By John McGreevy, TJJD Communications
On August 31, Tina Saenz will be calling it a day. Her well-earned retirement will be a bittersweet occasion for the staff and youth at the Evins Regional Juvenile Center in Edinburg.
A TJJD veteran (known as the Texas Youth Commission when she started) since 1989, Saenz is an administrative assistant at the Evins campus. Over the years she’s been a clerk and a JCO before taking her current position and it’s not an exaggeration when her colleagues refer to her as “an institution.”
“She absolutely is,” said Belma Salinas, Business Manager at Evins. “I had the pleasure of working with her for over 30 years. She was always planning functions and events for the staff. Her generosity helped keep morale up.”
Saenz started her career as a clerk at Tamayo House before transferring to Evins in June of 1989. “I was placed as the first clerk for the education department,” she said. “We had one clerk and two teachers and no schoolbooks, so for about four or five months there was old-fashioned teaching going on.” This meant the teachers had materials and lesson plans to work with but everything the youth were taught came from listening to the teacher and reading what they wrote on the blackboard. “The boys enjoyed it,” Saenz said.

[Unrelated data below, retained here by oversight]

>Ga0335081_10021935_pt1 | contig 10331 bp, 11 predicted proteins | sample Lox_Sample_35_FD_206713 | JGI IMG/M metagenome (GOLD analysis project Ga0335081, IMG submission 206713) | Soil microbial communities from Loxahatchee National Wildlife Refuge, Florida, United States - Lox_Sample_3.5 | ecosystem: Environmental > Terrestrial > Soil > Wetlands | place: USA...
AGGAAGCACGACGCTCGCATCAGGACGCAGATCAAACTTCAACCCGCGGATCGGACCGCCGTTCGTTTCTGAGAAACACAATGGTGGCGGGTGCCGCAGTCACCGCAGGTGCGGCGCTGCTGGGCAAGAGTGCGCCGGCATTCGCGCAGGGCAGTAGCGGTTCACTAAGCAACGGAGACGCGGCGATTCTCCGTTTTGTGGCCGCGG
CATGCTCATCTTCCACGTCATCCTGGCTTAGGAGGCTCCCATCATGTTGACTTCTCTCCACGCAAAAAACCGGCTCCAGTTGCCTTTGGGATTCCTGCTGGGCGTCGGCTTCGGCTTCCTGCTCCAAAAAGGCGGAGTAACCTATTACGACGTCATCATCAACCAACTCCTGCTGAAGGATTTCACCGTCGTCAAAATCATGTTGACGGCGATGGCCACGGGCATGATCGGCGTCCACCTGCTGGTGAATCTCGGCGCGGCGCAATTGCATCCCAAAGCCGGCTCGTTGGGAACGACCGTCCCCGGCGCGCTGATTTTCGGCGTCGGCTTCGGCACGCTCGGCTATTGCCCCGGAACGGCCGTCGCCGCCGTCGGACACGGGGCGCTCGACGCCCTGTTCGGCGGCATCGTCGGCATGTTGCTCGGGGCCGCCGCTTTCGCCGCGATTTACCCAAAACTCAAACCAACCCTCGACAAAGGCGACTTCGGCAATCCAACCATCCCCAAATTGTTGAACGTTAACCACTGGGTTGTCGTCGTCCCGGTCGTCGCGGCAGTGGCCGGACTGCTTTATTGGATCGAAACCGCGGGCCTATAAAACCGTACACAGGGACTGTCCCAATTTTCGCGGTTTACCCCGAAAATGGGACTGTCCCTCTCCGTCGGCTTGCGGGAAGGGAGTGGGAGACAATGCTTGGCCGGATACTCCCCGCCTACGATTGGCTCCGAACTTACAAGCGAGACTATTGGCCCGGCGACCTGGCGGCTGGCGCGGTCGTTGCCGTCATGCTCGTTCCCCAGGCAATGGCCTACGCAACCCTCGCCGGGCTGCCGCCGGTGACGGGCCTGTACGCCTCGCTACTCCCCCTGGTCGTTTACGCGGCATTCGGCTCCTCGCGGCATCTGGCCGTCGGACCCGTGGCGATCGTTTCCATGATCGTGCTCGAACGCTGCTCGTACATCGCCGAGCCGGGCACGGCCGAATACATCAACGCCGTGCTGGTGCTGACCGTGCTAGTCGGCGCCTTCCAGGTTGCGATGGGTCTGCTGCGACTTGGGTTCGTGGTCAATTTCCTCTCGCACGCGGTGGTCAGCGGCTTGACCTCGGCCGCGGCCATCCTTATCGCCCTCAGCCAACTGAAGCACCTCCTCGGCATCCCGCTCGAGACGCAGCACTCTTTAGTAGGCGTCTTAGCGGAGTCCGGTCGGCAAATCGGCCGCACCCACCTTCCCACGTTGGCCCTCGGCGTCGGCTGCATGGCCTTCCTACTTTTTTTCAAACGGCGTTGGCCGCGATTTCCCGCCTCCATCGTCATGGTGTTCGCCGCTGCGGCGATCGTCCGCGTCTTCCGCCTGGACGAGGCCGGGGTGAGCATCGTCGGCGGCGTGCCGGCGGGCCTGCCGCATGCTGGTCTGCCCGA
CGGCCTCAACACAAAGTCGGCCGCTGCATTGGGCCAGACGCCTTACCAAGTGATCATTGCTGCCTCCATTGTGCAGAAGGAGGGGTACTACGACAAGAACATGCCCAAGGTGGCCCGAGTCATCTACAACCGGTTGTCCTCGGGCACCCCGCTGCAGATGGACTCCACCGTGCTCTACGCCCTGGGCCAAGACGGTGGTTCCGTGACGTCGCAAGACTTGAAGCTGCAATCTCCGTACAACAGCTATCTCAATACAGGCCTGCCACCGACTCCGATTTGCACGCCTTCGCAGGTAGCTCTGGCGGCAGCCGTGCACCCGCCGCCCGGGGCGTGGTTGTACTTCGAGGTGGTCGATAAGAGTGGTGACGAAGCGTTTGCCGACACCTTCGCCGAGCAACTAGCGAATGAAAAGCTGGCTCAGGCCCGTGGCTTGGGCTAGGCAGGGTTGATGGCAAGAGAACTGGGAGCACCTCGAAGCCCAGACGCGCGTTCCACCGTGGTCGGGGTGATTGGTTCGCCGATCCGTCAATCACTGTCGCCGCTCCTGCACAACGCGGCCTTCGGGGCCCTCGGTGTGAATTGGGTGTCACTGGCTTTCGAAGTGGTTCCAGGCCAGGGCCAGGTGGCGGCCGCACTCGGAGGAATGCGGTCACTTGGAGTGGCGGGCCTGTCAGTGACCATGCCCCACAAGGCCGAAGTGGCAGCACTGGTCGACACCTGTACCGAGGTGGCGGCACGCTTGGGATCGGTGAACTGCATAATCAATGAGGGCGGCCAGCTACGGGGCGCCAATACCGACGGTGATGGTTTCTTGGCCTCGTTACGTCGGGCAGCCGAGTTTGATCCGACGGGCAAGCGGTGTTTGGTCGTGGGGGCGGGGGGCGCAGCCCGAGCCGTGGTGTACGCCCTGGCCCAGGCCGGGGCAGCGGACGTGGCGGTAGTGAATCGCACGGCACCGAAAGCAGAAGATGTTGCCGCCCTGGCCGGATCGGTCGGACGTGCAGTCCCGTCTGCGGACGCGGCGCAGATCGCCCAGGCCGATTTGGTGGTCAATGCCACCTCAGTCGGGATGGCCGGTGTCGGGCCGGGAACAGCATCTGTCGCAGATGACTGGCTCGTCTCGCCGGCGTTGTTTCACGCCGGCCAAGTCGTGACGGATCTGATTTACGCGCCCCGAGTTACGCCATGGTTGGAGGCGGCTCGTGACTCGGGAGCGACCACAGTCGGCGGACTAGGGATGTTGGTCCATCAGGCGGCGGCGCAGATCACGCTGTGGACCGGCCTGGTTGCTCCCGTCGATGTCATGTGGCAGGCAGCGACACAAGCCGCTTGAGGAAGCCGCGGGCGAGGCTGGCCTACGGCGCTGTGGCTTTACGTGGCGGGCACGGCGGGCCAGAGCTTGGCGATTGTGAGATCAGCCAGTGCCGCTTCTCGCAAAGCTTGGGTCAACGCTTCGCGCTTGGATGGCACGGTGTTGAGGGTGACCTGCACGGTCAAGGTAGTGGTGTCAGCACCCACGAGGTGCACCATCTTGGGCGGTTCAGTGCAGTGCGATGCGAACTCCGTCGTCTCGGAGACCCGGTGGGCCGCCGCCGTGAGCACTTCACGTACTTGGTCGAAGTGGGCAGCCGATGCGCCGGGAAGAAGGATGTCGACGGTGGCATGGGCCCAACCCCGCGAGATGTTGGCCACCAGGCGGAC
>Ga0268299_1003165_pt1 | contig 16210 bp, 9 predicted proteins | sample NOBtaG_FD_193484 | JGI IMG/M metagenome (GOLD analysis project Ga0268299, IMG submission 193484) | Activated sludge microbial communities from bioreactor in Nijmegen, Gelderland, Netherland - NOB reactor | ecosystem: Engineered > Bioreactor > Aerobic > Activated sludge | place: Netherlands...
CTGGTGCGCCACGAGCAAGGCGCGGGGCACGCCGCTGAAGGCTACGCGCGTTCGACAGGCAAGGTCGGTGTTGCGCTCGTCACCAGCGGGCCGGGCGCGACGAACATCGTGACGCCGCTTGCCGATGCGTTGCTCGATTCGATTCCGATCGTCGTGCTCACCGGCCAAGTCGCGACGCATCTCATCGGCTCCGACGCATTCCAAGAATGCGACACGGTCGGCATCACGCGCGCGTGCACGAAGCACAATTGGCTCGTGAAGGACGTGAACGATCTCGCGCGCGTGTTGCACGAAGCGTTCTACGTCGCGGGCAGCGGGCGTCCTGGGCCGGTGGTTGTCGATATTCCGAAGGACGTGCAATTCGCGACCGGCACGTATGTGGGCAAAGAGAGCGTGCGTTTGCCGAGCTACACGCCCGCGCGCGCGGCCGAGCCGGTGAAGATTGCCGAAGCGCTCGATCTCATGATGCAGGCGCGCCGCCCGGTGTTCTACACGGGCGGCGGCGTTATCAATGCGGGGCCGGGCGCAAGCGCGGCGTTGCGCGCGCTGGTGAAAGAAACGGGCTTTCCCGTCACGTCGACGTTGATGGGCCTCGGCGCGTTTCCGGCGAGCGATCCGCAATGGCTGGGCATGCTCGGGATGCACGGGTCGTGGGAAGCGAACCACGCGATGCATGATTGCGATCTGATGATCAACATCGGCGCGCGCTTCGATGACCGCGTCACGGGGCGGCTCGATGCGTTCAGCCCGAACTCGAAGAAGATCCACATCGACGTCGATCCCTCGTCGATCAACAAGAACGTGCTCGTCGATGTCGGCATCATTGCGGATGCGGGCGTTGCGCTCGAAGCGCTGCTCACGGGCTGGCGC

When asked about what her favorite part of the job(s) she’s had with TJJD, she said “To be honest, it was working with the kids. I can only speak from my experiences, but the kids have always been very compassionate and very respectful.”
There’s ample evidence to suggest that the youth felt the same way about her. “Over the years, I’ve been at Barnes & Noble, HEB, or other places and I hear my name called out,” she said. “Former residents come up to me and ask me if I am still at Evins because they were here at one time before and remember me and other staff.”
Saenz stresses that the people who work at Evins and the other TJJD facilities don’t get the appreciation they deserve. “Our staff are great,” she said. “Without our staff we wouldn’t be anywhere. They don’t always agree on everything, but in a time of need, everybody comes together to help each other out.”
This is also part of what she tells new members of staff at Evins. “This is a very difficult job,” she said, “but it does have its rewards. You may not think so, but when you see these youths out in the community and they are productive citizens, you realize that they were listening to us. Many times, they will thank you for being there for them and not giving up as many out there in their lives have.”
And that’s the enduring message she has for staff and the public as well: “Don’t give up on these kids,” she said. “It takes time. They’ve been through a lot and you have to earn their trust, but once they get to know you and trust you, you can do miracles.”
She plans to spend her upcoming retirement doing the things she’s always loved, reading books and watching movies. “For the first month I just want to relax. After that, we’ll see.”
We wish her nothing but the best.